Some of you may remember my article back in August 2019 “Why I took a break as a vet and became a personal trainer”. It honestly surprised me how popular it was and how many heartfelt comments I received. I actually still get the odd person reaching out to me 2 years on hoping for advice and reassurance that it is a worthwhile shot. Basically going through exactly what I was feeling. Guilty, unsure, lost, scared, even angry.
I would be lying if I said I still don’t hold some of that guilt. Especially when I see so many of my friends in my year at vet school being so wonderfully successful and being in awe of their knowledge, of which I once had, and a hell of a lot more!
So what causes the guilt and why do I hold it still? Yes, in part it is because of those years of costly study and sacrifice. That was probably more true 2.5 years ago than now. Now the guilt is more due to feeling that I left my friends and colleagues to struggle when I wasn’t strong enough to push through and stay. More-so since the pandemic and how overwhelmed they have been and how even more relentless the pressure has become. Staff shortages are at an all time high and burnouts have become almost expected.
In late 2020 I decided I wanted to do something about it. I am living in France so returning to a fully practising vet in clinic was pretty much out of the question. Regardless of that thing which must not be named (ends in -XIT) and my qualifications meaning diddley-squat in France, the language barrier was and is my main issue as a vet here.
Veterinary tele-consulting has been in the background for a while but, unsurprisingly, with COVID-19 the demand has sky-rocketed and I started searching for jobs in the online vet world. It didn’t take me long to find Pawsquad. A couple of short interviews later and I was an online vet doing chats and video calls. IT FELT SO GOOD TO BE BACK! It honestly made me feel a lot more valued, like I was making more of a difference. Helping out my friends and colleagues in a small way through the stresses and strains of being a vet in the midst of a pandemic. I work mostly evenings and I can still run my personal training business and train for triathlons.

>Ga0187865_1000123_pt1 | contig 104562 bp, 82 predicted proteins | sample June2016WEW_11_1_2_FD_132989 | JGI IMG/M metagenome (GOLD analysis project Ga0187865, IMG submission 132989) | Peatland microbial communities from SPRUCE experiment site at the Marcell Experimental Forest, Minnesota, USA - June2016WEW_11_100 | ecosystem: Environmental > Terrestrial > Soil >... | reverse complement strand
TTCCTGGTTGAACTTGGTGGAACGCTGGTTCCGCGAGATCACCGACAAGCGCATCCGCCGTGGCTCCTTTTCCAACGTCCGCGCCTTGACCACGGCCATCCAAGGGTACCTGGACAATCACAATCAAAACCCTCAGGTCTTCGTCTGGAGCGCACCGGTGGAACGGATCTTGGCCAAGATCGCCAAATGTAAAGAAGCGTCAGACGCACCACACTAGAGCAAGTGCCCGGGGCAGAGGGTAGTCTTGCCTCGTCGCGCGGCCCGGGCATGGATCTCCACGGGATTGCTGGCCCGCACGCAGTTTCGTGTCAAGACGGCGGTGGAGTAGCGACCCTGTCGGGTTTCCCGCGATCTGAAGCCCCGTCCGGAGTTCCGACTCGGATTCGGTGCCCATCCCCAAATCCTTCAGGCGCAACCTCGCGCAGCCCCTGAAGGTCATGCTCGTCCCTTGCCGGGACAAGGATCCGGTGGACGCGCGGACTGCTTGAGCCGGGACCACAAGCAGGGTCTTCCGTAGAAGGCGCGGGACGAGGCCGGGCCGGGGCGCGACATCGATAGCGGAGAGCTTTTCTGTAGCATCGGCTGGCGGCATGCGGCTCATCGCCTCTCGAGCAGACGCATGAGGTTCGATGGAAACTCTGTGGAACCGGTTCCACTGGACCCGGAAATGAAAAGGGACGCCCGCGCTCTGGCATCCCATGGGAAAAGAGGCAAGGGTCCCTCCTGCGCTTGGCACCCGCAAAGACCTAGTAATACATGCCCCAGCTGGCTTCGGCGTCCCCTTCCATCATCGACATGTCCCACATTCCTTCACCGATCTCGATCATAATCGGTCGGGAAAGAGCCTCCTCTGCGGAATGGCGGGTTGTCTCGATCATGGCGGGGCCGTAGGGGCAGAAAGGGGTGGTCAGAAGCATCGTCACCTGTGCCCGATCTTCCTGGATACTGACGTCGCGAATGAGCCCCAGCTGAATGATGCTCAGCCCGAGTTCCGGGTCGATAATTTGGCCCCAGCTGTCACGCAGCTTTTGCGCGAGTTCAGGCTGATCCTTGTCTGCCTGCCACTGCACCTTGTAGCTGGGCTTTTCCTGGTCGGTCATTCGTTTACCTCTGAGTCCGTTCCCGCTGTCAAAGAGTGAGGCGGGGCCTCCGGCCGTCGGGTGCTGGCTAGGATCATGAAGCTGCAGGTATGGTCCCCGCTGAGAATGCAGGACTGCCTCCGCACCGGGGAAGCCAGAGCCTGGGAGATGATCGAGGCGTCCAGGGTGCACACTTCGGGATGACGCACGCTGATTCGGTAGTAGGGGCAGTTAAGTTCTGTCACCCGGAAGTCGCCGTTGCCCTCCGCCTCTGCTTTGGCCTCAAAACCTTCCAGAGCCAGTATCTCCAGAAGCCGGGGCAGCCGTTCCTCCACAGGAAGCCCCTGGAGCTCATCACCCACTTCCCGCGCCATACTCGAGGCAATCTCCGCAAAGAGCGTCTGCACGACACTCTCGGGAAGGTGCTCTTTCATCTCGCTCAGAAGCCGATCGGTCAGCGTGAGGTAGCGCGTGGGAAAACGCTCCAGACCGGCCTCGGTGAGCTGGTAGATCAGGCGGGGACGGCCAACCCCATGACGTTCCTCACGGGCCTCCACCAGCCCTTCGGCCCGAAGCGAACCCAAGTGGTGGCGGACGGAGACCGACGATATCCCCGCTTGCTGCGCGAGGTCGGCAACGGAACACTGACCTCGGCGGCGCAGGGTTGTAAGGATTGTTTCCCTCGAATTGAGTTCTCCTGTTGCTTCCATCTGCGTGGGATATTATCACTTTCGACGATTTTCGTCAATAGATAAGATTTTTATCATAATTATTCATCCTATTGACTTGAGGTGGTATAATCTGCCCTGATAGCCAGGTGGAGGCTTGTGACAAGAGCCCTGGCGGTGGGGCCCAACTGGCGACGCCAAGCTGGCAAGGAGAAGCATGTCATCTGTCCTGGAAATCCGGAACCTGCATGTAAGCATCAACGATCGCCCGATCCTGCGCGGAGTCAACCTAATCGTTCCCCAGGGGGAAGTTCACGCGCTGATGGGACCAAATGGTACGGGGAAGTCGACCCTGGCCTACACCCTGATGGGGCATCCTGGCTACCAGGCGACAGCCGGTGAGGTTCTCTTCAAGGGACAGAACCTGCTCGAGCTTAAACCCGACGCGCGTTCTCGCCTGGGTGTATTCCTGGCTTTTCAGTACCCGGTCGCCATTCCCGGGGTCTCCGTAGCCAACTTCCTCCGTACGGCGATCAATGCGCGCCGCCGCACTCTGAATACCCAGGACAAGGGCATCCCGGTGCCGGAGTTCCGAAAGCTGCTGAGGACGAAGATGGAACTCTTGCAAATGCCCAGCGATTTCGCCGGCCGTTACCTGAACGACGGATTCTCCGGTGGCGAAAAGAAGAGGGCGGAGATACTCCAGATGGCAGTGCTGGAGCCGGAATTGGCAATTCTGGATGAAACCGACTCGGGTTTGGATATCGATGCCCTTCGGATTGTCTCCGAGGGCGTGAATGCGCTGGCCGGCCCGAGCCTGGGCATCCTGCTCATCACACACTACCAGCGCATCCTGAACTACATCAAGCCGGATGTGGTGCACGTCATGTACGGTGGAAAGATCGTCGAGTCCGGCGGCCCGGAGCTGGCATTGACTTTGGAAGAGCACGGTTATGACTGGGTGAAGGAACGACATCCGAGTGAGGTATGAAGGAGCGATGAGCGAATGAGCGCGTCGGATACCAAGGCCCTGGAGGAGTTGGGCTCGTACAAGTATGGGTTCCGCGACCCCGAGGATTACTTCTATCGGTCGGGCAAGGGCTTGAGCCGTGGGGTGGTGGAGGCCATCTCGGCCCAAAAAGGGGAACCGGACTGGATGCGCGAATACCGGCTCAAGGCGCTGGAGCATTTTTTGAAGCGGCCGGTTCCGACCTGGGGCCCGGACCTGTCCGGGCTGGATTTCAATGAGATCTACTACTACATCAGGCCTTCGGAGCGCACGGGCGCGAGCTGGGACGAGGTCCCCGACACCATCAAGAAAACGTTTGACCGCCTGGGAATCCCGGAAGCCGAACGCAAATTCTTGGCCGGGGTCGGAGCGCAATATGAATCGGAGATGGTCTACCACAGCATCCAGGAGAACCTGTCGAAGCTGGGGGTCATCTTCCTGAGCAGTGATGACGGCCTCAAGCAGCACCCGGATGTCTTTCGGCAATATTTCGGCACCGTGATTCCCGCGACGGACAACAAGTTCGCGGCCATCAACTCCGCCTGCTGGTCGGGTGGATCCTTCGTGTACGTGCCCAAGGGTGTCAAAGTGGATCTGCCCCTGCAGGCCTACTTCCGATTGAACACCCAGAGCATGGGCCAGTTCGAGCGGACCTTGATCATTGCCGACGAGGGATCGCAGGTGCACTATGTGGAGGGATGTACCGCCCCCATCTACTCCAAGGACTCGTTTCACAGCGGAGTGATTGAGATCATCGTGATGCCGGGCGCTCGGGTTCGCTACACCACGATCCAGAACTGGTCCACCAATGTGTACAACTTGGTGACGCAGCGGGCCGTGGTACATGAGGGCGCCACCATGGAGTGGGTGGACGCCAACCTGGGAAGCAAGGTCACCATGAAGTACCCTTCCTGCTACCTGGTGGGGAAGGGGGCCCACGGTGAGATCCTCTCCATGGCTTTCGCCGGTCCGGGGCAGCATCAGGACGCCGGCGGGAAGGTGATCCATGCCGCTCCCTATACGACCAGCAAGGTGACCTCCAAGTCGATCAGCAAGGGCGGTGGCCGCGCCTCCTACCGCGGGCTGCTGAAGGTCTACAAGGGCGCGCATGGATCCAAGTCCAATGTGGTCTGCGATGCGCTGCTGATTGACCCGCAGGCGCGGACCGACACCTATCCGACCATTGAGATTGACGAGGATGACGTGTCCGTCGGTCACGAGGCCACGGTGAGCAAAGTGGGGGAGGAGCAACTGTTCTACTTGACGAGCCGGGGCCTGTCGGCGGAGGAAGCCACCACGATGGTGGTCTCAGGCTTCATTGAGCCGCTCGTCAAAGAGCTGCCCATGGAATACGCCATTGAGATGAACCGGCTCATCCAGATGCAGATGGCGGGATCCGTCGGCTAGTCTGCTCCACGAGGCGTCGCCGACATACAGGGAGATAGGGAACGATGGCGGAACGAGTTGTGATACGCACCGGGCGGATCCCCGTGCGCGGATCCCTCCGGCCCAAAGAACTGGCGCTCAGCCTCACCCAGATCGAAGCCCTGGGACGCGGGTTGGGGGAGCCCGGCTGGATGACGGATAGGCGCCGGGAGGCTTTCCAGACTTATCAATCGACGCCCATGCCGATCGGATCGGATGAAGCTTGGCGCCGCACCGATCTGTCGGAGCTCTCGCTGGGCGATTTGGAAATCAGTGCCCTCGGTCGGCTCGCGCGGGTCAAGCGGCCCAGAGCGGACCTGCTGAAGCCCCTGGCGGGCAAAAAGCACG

As a result, the guilt has definitely eased and I still support and uphold my change in career in hindsight. I know it is wrong to think I left because of not being strong enough to stay. Some have told me I showed strength in leaving. Whichever it is, I am still glad I did it. I have learned so much more about what is important to me. I have successfully run a business of my own and in a foreign country at that! I also certainly couldn’t have arranged our wedding as I did being a full-time vet nor would I have managed a full Ironman!
Like I said in my previous article, changing career was never about “giving up” veterinary. I needed to take a breath. A big long 2 year one... If I was ever to move back to the UK or another English-speaking country, yes I would look to go fully into it as a in-practice vet. Most likely as a locum again to keep that flexibility and to help ease myself back in.
If people continue to reach out to me (please do!), I would still encourage it if there is even just an inkling of wonder of what it would be like to step out and follow something new for a while.
There are still a fair few things that need to change in the vet industry to help recover these staff shortages, burn-outs and prevent these heart-breaking suicides which are still far too common in our profession. It is not my place or the right platform to go into it here.
However, what I will say is this. If you are a pet owner reading this, please just take the time to think about what we have gone through to become a vet and what we continue to go through every day to be there for you and your beloved animal. You are ultimately responsible for your animal in every way. They are not just there for your comfort, company and pleasure and we are not there to make everything magically better. Your pets rely wholly on you. We as vets are there to guide you and support you and do all we can when things don’t go as hoped. Help support us through these times when the government restrictions and staff shortages are entirely out of our control. We are just as stressed and concerned as you are. Learn as much as you can about your pet and what it needs to be fit and healthy and please, above all, find your pets from responsible, accounted for and reputable breeders. You can never ask too many questions and please ask us as vets for any advice at all before committing yourself to anything.
A short note on Pawsquad - if you have any pet at all (or are thinking about getting one) and need advice at any time of day or night, please sign up to Pawsquad. You have vets there for advice, including myself, 24/7. If you are ever not sure about whether your pet needs to see a vet or if you have any questions or concerns we are there for you. You can access us via the website or the app on mobile or tablets https://www.pawsquad.com